• Stuklis, Elizabeth (Helsingin yliopisto, 2021)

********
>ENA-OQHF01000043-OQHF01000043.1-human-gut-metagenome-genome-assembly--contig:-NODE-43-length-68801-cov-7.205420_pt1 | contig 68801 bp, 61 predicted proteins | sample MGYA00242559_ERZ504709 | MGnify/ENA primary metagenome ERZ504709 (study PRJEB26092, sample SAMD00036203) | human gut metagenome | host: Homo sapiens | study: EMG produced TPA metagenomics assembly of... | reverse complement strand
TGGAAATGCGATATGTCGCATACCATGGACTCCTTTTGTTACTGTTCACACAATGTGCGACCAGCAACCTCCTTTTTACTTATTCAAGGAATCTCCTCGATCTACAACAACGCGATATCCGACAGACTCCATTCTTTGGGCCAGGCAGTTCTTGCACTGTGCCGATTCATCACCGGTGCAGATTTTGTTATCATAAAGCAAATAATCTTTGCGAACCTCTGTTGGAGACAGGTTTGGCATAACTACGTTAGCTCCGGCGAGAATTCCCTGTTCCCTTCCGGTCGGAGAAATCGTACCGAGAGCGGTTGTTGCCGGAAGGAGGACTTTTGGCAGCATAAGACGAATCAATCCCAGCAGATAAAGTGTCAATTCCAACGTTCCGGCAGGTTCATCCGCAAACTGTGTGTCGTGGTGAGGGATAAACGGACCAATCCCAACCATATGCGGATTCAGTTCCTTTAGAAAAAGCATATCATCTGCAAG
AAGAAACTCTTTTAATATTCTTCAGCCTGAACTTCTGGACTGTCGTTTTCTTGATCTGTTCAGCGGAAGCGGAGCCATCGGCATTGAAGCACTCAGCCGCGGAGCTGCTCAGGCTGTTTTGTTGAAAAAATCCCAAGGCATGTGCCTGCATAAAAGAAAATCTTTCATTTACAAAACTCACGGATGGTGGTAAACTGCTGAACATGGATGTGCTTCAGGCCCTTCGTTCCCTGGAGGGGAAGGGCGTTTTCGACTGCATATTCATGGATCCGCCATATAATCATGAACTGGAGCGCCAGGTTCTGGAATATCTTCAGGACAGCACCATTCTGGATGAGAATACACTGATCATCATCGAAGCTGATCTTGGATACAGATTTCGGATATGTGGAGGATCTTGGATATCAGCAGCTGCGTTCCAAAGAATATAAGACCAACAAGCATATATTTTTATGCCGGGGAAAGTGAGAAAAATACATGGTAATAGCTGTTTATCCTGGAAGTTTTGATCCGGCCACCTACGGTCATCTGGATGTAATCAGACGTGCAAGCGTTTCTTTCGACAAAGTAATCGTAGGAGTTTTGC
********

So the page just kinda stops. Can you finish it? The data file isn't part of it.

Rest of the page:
Historically, Latvia has held a marginal position within the political geography of Europe. Yet, with the restoration of the state and in moving away from the Soviet Union, Latvia reorientated its national identity towards Europe and the West. In doing so, the European Union (EU) was one of the main foreign policy objectives. In the accession process to the EU, Latvia underwent a process of Europeanization, with changes at the domestic level and was placed in an inferior position to the EU. Since 2004, Latvia has further integrated into the EU, yet different geopolitical events have also created tensions between Latvia and the EU. Considering these developments, this thesis explores how Latvia has discursively constructed its national identity in relation to the EU over the last ten years. The theoretical framework of poststructuralism assumes that national identity is discursively and relationally constructed in a complex relationship to the Other. Adding to this, the concept of liminality which refers to the in-between space between the Self/Other is utilised. Through poststructuralism, foreign policy draws on national identity constructions and national identity is constructed through foreign policy. Therefore, in order to analyse Latvia’s national identity in relation to the EU, the thesis will examine the discussions on EU related topics within the annual foreign policy debate held in the Latvian parliament of the Saeima from 2011 to 2021. In examining the empirical material, the thesis utilizes Lene Hansen’s methodology of poststructuralist discourse analysis and approach of deconstructing articulations of differentiation within relational identity. In conducting the poststructuralist discourse analysis, three main findings of Latvia’s national identity construction in relation to the EU are identified. Firstly, Latvia’s national identity is on an equal level with the EU, but as shaped through its national context. Secondly, the Latvian Self is placed in an inferior position to the EU, as Latvia remains within the liminal space and becoming fully European is unreachable. Thirdly, the Latvian Self is superior to the EU, as Latvia goes beyond and against the positionings of the EU. These results indicate the historical continuity of Latvia’s liminality and how marginal actors contribute to their own ambiguous position. Latvia’s contemporary national identity is articulated as being ‘Europe but not quite Europe’, as the Self is constructed to the Other through shades of differentiation. Latvia reinforces its own liminal identity as the EU continues to define what it means to be ‘European’.